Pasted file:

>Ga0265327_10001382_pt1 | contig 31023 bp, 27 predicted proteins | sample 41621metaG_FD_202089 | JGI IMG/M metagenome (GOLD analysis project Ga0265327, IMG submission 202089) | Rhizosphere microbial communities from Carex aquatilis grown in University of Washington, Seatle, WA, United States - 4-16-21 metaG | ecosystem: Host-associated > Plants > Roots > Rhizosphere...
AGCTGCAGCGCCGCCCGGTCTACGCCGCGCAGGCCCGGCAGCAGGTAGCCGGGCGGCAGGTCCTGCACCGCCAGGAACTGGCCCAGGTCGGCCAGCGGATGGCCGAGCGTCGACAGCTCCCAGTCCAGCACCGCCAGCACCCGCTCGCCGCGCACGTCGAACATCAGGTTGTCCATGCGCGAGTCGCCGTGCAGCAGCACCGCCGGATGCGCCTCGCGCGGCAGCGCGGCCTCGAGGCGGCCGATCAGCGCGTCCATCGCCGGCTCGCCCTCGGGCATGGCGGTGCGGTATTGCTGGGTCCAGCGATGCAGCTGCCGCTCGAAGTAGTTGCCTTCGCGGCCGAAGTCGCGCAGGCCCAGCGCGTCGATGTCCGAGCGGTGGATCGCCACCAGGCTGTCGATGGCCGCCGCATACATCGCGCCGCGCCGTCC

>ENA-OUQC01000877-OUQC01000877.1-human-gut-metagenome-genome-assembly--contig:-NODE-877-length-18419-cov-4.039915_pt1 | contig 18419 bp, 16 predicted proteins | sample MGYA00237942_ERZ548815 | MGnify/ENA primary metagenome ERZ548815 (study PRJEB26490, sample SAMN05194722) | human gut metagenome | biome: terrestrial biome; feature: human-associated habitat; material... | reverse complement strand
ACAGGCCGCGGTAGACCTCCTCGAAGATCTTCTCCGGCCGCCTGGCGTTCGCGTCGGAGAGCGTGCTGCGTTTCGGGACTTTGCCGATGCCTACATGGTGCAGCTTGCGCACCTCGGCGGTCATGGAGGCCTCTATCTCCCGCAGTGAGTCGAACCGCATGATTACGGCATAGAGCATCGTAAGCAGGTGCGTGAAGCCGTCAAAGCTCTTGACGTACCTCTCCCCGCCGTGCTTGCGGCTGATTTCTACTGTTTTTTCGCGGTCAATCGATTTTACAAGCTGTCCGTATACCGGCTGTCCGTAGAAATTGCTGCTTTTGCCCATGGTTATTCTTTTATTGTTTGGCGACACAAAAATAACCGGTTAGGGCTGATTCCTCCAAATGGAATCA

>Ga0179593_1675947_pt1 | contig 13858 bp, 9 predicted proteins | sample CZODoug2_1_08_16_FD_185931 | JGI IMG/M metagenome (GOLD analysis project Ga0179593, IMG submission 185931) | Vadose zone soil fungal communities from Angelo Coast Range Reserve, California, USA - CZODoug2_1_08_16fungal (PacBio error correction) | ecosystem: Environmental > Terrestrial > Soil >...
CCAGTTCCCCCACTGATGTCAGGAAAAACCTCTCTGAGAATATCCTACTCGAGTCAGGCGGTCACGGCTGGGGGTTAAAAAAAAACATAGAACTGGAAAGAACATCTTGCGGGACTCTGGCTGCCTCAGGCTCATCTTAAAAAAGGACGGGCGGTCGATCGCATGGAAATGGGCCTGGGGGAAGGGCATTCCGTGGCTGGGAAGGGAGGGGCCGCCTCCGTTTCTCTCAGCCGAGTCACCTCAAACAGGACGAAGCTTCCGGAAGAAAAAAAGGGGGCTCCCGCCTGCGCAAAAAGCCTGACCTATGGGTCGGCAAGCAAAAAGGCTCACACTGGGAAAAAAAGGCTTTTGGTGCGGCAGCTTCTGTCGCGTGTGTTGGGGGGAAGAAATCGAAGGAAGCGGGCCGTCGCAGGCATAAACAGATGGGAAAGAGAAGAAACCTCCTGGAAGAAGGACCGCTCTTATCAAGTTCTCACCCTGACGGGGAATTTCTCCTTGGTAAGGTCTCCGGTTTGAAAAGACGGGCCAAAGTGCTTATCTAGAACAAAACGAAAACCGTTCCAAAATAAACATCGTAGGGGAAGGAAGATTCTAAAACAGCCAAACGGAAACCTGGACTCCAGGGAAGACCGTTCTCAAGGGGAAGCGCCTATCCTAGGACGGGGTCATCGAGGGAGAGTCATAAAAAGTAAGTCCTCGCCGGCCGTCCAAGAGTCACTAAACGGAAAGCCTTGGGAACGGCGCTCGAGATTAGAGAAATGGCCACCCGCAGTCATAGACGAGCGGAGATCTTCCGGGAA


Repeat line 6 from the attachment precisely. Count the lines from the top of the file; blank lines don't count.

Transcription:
CCAGTTCCCCCACTGATGTCAGGAAAAACCTCTCTGAGAATATCCTACTCGAGTCAGGCGGTCACGGCTGGGGGTTAAAAAAAAACATAGAACTGGAAAGAACATCTTGCGGGACTCTGGCTGCCTCAGGCTCATCTTAAAAAAGGACGGGCGGTCGATCGCATGGAAATGGGCCTGGGGGAAGGGCATTCCGTGGCTGGGAAGGGAGGGGCCGCCTCCGTTTCTCTCAGCCGAGTCACCTCAAACAGGACGAAGCTTCCGGAAGAAAAAAAGGGGGCTCCCGCCTGCGCAAAAAGCCTGACCTATGGGTCGGCAAGCAAAAAGGCTCACACTGGGAAAAAAAGGCTTTTGGTGCGGCAGCTTCTGTCGCGTGTGTTGGGGGGAAGAAATCGAAGGAAGCGGGCCGTCGCAGGCATAAACAGATGGGAAAGAGAAGAAACCTCCTGGAAGAAGGACCGCTCTTATCAAGTTCTCACCCTGACGGGGAATTTCTCCTTGGTAAGGTCTCCGGTTTGAAAAGACGGGCCAAAGTGCTTATCTAGAACAAAACGAAAACCGTTCCAAAATAAACATCGTAGGGGAAGGAAGATTCTAAAACAGCCAAACGGAAACCTGGACTCCAGGGAAGACCGTTCTCAAGGGGAAGCGCCTATCCTAGGACGGGGTCATCGAGGGAGAGTCATAAAAAGTAAGTCCTCGCCGGCCGTCCAAGAGTCACTAAACGGAAAGCCTTGGGAACGGCGCTCGAGATTAGAGAAATGGCCACCCGCAGTCATAGACGAGCGGAGATCTTCCGGGAA